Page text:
I think this might be the end of the <u>Nine Kingdoms</u> series, in which case I'm sad to part with a great cast of characters and a good epic story; but this ending didn't do it's characters or the series much justice at all.

ETA: No it's not the end of the series I hear tell Ms. Kurland  is working on a set of books for Runach! So we'll see them again.
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04 January 2012

Touch of Power by Maria V. Snyder

Touch of Power (Healer, #1)Touch of Power by Maria V. Snyder
My rating: ★★★★


Avry is a healer, a member of a profession that once once respected and revered across the 15 realms. You see, healers work their magic by absorbing other people's sicknesses into themselves, and then fighting the illness off - healers can do this because they heal ten times faster than normal people. Nowadays, healers are hunted criminals because they are thought to be responsible for the plague that spread throughout the kingdoms and killed about two-thirds of the population. So for the past three years, Avry is on the run. A decision to heal a little girl proves her undoing. She is captured and sentenced to death. But then Kerrick and his men step in and rescue her in return for her journeying with them to heal a friend of theirs. Avry later find out that this friend is Prince Ryne, the man she holds personally responsible for the hatred of healers. Touch of Power is about the journey to Prince Ryne.

This is a fantabulous story. I can't say enough good things about it - the prose, the characters..everything about this book was fantastic. I was engaged from beginning to end, from the very first word to the last. The plot twists were simple and very effective, and the prose is gold.

Avry is a wonderful character. She didn't so much as grow as blossom as the novel progresses. She is a wonderful: very self-assured and quick to remind others of her own agency. She owns her decisions and never lets others force her to do things she doesn't want to do. Even under duress, she manages to do things on her own terms. I never once felt her to be helpless, even though she found herself in helpless situations. She is smart, mature, assertive, resourceful, and able to reason, and learn to get past her prejudices; she is a stickler for doing the right thing. She is one of the best YA heroines I've ever read.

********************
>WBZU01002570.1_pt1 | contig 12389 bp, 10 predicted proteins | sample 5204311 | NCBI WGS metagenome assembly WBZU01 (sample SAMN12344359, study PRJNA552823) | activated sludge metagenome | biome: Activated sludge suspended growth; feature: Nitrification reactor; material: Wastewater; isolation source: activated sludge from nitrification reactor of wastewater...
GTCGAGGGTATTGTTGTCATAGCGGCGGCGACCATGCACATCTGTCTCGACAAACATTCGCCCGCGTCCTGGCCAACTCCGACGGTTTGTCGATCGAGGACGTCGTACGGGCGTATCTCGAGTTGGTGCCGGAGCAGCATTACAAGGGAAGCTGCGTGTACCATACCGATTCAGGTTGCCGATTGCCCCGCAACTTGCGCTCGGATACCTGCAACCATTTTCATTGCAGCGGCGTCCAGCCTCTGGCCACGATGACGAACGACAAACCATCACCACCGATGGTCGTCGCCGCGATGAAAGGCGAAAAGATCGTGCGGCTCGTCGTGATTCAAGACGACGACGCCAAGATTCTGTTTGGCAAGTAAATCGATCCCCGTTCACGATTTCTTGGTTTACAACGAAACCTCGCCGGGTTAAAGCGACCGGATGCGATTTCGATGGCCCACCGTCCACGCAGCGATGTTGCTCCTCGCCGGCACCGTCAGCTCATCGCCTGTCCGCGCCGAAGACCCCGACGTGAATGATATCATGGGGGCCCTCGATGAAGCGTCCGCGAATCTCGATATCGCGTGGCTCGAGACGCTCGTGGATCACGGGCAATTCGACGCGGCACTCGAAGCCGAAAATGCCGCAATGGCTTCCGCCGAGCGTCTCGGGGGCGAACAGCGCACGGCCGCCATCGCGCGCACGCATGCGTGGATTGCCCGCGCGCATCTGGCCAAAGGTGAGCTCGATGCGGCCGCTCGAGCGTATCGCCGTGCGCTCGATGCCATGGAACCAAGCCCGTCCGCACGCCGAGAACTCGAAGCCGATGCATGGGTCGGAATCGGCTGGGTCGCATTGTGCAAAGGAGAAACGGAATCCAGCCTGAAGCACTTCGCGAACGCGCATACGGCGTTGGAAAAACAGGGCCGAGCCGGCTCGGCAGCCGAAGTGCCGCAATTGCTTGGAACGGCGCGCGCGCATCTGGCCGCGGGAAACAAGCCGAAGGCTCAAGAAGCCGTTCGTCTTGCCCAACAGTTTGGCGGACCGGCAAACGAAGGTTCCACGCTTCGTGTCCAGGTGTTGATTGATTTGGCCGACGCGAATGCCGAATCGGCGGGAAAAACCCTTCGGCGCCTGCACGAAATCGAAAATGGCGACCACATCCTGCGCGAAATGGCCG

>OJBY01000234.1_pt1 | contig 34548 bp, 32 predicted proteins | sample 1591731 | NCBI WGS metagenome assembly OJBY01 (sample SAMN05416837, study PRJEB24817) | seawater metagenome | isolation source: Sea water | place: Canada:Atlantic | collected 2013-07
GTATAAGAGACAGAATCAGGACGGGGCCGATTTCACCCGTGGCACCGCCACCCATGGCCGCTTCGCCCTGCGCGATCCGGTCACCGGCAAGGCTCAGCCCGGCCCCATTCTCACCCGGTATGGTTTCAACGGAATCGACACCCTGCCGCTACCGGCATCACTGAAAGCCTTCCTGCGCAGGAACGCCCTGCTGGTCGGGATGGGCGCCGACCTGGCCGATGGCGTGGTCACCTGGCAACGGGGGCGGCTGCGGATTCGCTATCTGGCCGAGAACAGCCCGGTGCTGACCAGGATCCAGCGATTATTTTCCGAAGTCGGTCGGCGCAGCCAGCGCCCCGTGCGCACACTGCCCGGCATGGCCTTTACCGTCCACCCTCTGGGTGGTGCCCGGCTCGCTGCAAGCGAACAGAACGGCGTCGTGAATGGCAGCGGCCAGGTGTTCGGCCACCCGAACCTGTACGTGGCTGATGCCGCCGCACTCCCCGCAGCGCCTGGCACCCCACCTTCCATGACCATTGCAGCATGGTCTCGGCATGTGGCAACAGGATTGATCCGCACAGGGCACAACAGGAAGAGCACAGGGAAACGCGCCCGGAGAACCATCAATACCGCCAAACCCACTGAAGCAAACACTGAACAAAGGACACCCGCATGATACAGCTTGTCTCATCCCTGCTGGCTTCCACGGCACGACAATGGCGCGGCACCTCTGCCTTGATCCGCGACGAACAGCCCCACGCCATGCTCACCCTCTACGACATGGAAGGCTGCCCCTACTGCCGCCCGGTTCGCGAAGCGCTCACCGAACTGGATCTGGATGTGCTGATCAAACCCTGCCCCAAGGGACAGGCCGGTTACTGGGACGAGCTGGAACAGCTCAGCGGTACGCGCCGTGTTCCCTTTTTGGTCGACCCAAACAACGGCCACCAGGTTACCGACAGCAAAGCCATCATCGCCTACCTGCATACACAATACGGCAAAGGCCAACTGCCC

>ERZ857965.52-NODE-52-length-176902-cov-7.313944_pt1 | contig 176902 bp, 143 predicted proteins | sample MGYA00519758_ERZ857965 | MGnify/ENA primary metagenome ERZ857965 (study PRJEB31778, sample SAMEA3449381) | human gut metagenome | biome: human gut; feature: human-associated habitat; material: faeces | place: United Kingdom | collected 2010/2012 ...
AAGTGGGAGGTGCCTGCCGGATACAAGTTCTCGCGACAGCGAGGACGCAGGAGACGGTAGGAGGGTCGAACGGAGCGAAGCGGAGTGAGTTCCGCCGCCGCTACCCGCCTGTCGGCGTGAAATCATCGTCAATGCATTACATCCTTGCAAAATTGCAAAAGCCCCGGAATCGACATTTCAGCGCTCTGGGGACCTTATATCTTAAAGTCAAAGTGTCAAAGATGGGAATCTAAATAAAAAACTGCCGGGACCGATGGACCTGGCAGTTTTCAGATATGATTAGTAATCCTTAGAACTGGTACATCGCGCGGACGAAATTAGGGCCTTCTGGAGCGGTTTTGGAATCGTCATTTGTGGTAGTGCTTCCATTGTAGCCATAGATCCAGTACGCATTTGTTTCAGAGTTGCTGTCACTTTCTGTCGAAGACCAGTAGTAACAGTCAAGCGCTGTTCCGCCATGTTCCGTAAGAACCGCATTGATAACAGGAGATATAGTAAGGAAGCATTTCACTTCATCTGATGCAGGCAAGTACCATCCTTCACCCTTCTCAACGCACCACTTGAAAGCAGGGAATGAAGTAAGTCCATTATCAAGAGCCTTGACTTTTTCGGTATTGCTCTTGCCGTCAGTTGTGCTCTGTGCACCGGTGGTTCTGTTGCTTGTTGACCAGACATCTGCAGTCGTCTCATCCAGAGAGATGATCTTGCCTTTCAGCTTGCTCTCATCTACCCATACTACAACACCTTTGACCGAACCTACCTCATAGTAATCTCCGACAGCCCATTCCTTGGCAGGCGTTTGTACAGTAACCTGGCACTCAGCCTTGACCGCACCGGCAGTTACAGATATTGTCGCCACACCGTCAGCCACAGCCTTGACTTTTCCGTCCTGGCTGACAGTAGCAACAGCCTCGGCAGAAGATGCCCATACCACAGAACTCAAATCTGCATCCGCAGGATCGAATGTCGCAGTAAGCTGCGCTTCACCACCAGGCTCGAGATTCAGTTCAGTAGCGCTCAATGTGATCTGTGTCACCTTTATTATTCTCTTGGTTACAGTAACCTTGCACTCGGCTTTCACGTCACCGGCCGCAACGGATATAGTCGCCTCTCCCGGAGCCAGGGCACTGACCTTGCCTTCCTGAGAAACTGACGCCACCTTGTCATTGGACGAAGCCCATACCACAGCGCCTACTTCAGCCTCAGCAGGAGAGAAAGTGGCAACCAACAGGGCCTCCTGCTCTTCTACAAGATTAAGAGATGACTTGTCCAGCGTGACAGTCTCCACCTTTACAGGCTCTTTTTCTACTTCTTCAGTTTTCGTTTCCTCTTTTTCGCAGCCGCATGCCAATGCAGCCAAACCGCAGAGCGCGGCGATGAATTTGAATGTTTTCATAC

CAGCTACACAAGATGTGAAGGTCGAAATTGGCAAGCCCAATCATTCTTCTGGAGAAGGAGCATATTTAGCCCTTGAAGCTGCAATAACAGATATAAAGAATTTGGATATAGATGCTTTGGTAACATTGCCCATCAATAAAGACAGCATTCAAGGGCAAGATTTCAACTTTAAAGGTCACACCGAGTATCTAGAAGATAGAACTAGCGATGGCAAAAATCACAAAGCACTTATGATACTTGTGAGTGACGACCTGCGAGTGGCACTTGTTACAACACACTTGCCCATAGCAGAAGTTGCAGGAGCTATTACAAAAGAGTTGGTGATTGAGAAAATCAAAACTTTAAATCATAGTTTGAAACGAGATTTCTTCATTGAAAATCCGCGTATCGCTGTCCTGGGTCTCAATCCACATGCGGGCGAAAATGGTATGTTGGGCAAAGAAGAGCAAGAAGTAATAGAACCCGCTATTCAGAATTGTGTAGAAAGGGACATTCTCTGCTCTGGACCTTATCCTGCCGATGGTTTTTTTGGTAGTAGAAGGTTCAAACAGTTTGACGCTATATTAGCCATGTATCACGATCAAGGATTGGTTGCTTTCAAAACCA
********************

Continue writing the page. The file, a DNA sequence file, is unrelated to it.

Kerrick. He didn't grow wither; or blossom. Rather, he unfolded. Watching his development was like watching a tightly coiled flower open up to the sun. And as he opens up, you see a different sort of man: not the man who backhands Avry, or is willing to forfeit his best friend's life, but the one who is strong, loyal, and wants so desperately to save the world from the horror of Tohon. I loved him too.

Belen, Quain, Vinn, and Flea were wonderful, and it was a treat to spend time with them.

Ms. Snyder also writes some great villains. I could see Tohon and Daneen and Jael in my mind's eye so clearly, essentially very spoiled brats. Well, Daneen has very extenuating circumstances to excuse her, but that doesn't change the fact that some sense ought to be severely beaten into her. Tohon sends chills down my spine. I can't wait to see how all of this will resolve and for them to get their comeuppance.

I hear tell this is the ninth novel by Ms. Snyder. If the others are anything like this one (and I have it on Sans' authority that they are), then it means eight absolute gems of books are somewhere in the world waiting for me to get my hands on them!

*I received this ebook free from Netgalley in exchange for an honest review*

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Storm Front by Jim Butcher

Storm Front (The Dresden Files, #1)Storm Front by Jim Butcher
My rating:★★

This is the first book in the Dresden Files and our introduction to Harry Blackstone Copperfield Dresden, a modern-day wizard living in Chicago. Somebody has been using very dark, dangerous magic to brutally kill people, and Harry must figure out who it is, because the wizard council thinks he did it.

I enjoyed it. I did find it a bit hard to concentrate for, like, the first 20% or so, but then things really picked up as the story, well...picked up... and I had myself a fun time.